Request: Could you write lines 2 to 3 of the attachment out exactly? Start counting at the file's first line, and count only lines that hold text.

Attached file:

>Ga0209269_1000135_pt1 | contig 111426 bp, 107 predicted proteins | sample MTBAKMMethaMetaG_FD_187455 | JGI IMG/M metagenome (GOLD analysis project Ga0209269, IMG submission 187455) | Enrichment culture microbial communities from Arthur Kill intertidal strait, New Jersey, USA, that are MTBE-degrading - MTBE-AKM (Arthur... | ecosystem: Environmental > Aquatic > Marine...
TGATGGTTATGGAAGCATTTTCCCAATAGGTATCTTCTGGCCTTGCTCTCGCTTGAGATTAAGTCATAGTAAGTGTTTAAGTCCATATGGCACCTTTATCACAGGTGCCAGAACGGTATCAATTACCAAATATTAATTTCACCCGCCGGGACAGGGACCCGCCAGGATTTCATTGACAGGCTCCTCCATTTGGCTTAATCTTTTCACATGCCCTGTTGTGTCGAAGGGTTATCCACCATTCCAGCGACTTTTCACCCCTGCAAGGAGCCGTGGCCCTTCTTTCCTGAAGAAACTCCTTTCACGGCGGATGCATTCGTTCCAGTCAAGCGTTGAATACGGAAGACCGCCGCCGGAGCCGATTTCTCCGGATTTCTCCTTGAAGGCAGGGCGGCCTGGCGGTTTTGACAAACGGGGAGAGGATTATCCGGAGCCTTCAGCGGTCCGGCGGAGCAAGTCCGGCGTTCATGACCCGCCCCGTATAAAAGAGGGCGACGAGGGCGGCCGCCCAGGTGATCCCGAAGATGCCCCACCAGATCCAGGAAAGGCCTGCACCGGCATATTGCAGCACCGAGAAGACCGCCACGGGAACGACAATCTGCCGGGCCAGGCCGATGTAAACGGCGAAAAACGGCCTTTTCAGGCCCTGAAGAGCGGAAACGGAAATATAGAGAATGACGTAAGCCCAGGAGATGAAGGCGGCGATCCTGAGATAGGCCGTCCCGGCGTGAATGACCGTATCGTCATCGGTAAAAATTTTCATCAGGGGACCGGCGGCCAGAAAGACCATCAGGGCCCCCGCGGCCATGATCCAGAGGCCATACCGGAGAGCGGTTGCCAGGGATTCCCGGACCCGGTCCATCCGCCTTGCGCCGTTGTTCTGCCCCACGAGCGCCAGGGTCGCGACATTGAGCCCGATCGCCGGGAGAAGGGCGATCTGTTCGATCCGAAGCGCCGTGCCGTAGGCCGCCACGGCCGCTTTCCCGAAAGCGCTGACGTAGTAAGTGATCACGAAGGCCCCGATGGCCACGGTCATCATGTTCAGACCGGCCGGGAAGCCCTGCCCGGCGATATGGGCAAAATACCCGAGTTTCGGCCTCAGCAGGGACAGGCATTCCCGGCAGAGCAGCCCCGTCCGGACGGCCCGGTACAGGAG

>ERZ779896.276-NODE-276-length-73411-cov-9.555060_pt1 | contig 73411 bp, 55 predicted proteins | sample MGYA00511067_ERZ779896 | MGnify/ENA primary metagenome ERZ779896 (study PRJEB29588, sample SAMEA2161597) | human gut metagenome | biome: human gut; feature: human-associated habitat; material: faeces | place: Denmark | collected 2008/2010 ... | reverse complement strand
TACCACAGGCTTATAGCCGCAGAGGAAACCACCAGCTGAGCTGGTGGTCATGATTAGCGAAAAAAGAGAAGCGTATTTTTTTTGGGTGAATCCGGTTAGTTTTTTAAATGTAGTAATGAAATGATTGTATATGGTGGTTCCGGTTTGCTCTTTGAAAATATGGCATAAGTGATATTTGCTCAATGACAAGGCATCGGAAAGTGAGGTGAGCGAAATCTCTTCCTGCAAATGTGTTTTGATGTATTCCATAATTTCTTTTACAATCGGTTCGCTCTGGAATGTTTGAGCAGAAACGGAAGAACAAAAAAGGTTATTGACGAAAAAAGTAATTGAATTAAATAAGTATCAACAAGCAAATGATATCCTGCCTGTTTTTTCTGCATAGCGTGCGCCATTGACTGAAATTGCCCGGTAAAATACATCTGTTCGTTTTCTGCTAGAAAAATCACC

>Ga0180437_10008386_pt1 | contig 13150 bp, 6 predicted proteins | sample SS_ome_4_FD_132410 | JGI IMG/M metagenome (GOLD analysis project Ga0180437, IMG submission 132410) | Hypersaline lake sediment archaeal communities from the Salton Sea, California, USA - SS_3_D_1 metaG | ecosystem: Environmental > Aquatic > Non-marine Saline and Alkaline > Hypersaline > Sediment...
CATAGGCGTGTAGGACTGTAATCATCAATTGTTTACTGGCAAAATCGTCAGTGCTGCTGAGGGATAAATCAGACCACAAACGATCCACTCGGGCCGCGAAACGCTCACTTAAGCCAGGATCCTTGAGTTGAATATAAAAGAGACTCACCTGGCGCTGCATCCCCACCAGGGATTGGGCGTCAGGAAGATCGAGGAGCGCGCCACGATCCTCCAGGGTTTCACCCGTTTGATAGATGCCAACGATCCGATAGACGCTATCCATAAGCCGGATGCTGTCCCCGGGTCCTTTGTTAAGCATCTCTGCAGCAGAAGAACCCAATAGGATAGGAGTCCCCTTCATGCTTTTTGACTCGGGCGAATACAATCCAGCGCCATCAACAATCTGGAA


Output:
TGATGGTTATGGAAGCATTTTCCCAATAGGTATCTTCTGGCCTTGCTCTCGCTTGAGATTAAGTCATAGTAAGTGTTTAAGTCCATATGGCACCTTTATCACAGGTGCCAGAACGGTATCAATTACCAAATATTAATTTCACCCGCCGGGACAGGGACCCGCCAGGATTTCATTGACAGGCTCCTCCATTTGGCTTAATCTTTTCACATGCCCTGTTGTGTCGAAGGGTTATCCACCATTCCAGCGACTTTTCACCCCTGCAAGGAGCCGTGGCCCTTCTTTCCTGAAGAAACTCCTTTCACGGCGGATGCATTCGTTCCAGTCAAGCGTTGAATACGGAAGACCGCCGCCGGAGCCGATTTCTCCGGATTTCTCCTTGAAGGCAGGGCGGCCTGGCGGTTTTGACAAACGGGGAGAGGATTATCCGGAGCCTTCAGCGGTCCGGCGGAGCAAGTCCGGCGTTCATGACCCGCCCCGTATAAAAGAGGGCGACGAGGGCGGCCGCCCAGGTGATCCCGAAGATGCCCCACCAGATCCAGGAAAGGCCTGCACCGGCATATTGCAGCACCGAGAAGACCGCCACGGGAACGACAATCTGCCGGGCCAGGCCGATGTAAACGGCGAAAAACGGCCTTTTCAGGCCCTGAAGAGCGGAAACGGAAATATAGAGAATGACGTAAGCCCAGGAGATGAAGGCGGCGATCCTGAGATAGGCCGTCCCGGCGTGAATGACCGTATCGTCATCGGTAAAAATTTTCATCAGGGGACCGGCGGCCAGAAAGACCATCAGGGCCCCCGCGGCCATGATCCAGAGGCCATACCGGAGAGCGGTTGCCAGGGATTCCCGGACCCGGTCCATCCGCCTTGCGCCGTTGTTCTGCCCCACGAGCGCCAGGGTCGCGACATTGAGCCCGATCGCCGGGAGAAGGGCGATCTGTTCGATCCGAAGCGCCGTGCCGTAGGCCGCCACGGCCGCTTTCCCGAAAGCGCTGACGTAGTAAGTGATCACGAAGGCCCCGATGGCCACGGTCATCATGTTCAGACCGGCCGGGAAGCCCTGCCCGGCGATATGGGCAAAATACCCGAGTTTCGGCCTCAGCAGGGACAGGCATTCCCGGCAGAGCAGCCCCGTCCGGACGGCCCGGTACAGGAG

>ERZ779896.276-NODE-276-length-73411-cov-9.555060_pt1 | contig 73411 bp, 55 predicted proteins | sample MGYA00511067_ERZ779896 | MGnify/ENA primary metagenome ERZ779896 (study PRJEB29588, sample SAMEA2161597) | human gut metagenome | biome: human gut; feature: human-associated habitat; material: faeces | place: Denmark | collected 2008/2010 ... | reverse complement strand